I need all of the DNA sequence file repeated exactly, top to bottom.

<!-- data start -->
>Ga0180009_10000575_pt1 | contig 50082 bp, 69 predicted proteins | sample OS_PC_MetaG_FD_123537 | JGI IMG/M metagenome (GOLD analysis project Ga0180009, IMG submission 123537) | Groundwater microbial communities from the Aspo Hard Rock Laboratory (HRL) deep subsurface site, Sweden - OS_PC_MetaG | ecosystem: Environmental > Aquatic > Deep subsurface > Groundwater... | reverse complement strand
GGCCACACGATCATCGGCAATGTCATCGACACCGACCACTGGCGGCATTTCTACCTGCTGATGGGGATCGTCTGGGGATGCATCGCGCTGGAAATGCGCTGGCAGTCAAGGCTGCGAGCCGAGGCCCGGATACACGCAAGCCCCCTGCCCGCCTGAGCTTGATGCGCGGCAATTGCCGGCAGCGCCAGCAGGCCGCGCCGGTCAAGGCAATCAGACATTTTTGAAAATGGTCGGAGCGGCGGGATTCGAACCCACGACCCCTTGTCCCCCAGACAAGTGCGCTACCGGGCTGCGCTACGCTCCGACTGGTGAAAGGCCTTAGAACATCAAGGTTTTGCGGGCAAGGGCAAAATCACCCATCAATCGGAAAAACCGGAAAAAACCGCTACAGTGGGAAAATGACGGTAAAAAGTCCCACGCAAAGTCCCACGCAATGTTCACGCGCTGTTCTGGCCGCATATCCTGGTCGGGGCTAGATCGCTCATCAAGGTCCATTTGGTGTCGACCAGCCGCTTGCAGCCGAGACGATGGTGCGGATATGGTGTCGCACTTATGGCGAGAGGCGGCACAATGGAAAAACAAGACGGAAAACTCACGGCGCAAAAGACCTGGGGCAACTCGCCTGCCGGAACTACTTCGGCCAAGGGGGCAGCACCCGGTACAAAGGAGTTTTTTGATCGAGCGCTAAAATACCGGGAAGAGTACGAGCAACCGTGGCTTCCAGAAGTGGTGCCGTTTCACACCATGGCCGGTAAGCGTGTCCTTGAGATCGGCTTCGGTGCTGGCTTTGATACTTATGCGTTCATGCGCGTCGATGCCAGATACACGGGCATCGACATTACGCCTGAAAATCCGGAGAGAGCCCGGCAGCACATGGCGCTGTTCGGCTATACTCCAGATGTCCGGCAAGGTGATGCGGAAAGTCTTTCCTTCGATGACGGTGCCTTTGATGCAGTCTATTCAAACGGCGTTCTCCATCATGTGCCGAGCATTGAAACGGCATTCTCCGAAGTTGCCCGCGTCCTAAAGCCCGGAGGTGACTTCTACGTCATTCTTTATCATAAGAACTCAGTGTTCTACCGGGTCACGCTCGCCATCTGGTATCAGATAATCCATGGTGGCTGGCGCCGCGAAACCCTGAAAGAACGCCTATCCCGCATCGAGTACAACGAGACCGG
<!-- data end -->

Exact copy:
>Ga0180009_10000575_pt1 | contig 50082 bp, 69 predicted proteins | sample OS_PC_MetaG_FD_123537 | JGI IMG/M metagenome (GOLD analysis project Ga0180009, IMG submission 123537) | Groundwater microbial communities from the Aspo Hard Rock Laboratory (HRL) deep subsurface site, Sweden - OS_PC_MetaG | ecosystem: Environmental > Aquatic > Deep subsurface > Groundwater... | reverse complement strand
GGCCACACGATCATCGGCAATGTCATCGACACCGACCACTGGCGGCATTTCTACCTGCTGATGGGGATCGTCTGGGGATGCATCGCGCTGGAAATGCGCTGGCAGTCAAGGCTGCGAGCCGAGGCCCGGATACACGCAAGCCCCCTGCCCGCCTGAGCTTGATGCGCGGCAATTGCCGGCAGCGCCAGCAGGCCGCGCCGGTCAAGGCAATCAGACATTTTTGAAAATGGTCGGAGCGGCGGGATTCGAACCCACGACCCCTTGTCCCCCAGACAAGTGCGCTACCGGGCTGCGCTACGCTCCGACTGGTGAAAGGCCTTAGAACATCAAGGTTTTGCGGGCAAGGGCAAAATCACCCATCAATCGGAAAAACCGGAAAAAACCGCTACAGTGGGAAAATGACGGTAAAAAGTCCCACGCAAAGTCCCACGCAATGTTCACGCGCTGTTCTGGCCGCATATCCTGGTCGGGGCTAGATCGCTCATCAAGGTCCATTTGGTGTCGACCAGCCGCTTGCAGCCGAGACGATGGTGCGGATATGGTGTCGCACTTATGGCGAGAGGCGGCACAATGGAAAAACAAGACGGAAAACTCACGGCGCAAAAGACCTGGGGCAACTCGCCTGCCGGAACTACTTCGGCCAAGGGGGCAGCACCCGGTACAAAGGAGTTTTTTGATCGAGCGCTAAAATACCGGGAAGAGTACGAGCAACCGTGGCTTCCAGAAGTGGTGCCGTTTCACACCATGGCCGGTAAGCGTGTCCTTGAGATCGGCTTCGGTGCTGGCTTTGATACTTATGCGTTCATGCGCGTCGATGCCAGATACACGGGCATCGACATTACGCCTGAAAATCCGGAGAGAGCCCGGCAGCACATGGCGCTGTTCGGCTATACTCCAGATGTCCGGCAAGGTGATGCGGAAAGTCTTTCCTTCGATGACGGTGCCTTTGATGCAGTCTATTCAAACGGCGTTCTCCATCATGTGCCGAGCATTGAAACGGCATTCTCCGAAGTTGCCCGCGTCCTAAAGCCCGGAGGTGACTTCTACGTCATTCTTTATCATAAGAACTCAGTGTTCTACCGGGTCACGCTCGCCATCTGGTATCAGATAATCCATGGTGGCTGGCGCCGCGAAACCCTGAAAGAACGCCTATCCCGCATCGAGTACAACGAGACCGG